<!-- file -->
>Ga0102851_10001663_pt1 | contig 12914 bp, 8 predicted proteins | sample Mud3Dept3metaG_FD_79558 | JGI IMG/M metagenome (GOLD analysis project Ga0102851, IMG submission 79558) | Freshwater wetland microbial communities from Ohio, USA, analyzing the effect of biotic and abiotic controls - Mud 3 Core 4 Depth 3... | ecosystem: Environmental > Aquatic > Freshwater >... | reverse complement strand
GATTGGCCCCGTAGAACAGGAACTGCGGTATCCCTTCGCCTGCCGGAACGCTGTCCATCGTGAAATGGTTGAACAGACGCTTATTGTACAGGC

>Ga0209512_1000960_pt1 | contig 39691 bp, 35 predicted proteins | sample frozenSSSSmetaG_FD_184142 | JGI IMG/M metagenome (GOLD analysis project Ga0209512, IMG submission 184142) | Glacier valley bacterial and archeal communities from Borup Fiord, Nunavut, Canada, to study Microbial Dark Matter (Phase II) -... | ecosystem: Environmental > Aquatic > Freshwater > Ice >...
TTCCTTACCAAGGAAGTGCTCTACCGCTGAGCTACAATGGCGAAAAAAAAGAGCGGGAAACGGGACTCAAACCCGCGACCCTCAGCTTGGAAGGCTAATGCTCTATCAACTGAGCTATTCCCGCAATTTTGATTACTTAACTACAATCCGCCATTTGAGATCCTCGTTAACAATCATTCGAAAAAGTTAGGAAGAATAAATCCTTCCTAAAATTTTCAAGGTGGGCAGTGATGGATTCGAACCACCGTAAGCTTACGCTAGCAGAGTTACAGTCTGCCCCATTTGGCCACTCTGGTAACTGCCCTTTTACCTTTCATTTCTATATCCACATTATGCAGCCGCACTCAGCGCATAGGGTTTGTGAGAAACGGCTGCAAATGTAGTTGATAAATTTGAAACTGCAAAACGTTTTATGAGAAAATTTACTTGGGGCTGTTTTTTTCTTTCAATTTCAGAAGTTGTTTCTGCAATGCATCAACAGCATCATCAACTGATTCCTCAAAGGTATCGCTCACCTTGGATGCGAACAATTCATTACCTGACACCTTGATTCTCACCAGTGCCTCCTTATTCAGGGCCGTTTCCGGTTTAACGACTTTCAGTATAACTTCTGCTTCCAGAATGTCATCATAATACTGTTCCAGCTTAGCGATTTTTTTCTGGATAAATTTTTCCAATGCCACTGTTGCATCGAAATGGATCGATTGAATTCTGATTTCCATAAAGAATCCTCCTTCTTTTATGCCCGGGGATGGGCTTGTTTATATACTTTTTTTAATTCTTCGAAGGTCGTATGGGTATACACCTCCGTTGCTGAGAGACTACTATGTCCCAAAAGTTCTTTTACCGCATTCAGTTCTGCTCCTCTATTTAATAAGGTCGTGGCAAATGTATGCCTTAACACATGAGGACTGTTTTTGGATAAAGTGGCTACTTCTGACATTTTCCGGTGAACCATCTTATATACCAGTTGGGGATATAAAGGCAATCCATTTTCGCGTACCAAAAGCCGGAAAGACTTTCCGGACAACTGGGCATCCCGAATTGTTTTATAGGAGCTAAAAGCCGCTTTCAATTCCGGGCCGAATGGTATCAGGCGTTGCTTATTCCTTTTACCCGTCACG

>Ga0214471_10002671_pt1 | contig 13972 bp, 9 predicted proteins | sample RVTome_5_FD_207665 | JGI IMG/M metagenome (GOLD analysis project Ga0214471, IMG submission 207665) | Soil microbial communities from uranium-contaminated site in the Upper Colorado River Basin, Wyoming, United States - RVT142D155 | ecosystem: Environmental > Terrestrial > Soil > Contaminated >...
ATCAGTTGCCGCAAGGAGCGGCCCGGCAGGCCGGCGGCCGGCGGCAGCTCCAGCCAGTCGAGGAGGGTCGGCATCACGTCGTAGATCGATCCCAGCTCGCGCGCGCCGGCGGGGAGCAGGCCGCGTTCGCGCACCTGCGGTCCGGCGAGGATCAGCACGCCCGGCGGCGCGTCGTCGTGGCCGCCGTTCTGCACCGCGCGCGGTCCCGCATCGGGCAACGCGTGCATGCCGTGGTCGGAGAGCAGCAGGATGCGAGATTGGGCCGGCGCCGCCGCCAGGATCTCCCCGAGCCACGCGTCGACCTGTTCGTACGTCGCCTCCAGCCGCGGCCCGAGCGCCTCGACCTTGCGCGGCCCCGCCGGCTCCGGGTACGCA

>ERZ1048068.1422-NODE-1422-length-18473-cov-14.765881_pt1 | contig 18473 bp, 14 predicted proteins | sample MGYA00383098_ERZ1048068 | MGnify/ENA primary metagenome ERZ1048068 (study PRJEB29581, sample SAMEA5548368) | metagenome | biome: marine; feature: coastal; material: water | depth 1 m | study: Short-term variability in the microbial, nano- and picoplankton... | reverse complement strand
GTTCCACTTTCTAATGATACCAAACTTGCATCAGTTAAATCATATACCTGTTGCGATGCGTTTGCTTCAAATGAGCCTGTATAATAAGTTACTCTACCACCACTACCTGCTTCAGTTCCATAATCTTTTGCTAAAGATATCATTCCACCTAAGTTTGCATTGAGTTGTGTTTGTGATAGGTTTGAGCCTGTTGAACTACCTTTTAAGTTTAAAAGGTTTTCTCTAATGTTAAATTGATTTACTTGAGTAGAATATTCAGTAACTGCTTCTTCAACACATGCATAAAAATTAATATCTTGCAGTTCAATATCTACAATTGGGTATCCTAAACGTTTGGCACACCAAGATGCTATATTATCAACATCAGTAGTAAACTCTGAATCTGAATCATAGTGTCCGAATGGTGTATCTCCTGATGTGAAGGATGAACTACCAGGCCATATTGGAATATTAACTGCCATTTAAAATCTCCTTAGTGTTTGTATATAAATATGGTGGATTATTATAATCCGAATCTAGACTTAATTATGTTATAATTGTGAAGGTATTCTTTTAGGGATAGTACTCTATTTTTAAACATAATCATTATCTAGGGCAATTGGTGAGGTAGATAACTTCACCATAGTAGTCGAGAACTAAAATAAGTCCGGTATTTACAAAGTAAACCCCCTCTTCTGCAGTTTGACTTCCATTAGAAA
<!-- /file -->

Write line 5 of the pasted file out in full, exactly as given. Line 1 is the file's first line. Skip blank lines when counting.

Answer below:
>Ga0214471_10002671_pt1 | contig 13972 bp, 9 predicted proteins | sample RVTome_5_FD_207665 | JGI IMG/M metagenome (GOLD analysis project Ga0214471, IMG submission 207665) | Soil microbial communities from uranium-contaminated site in the Upper Colorado River Basin, Wyoming, United States - RVT142D155 | ecosystem: Environmental > Terrestrial > Soil > Contaminated >...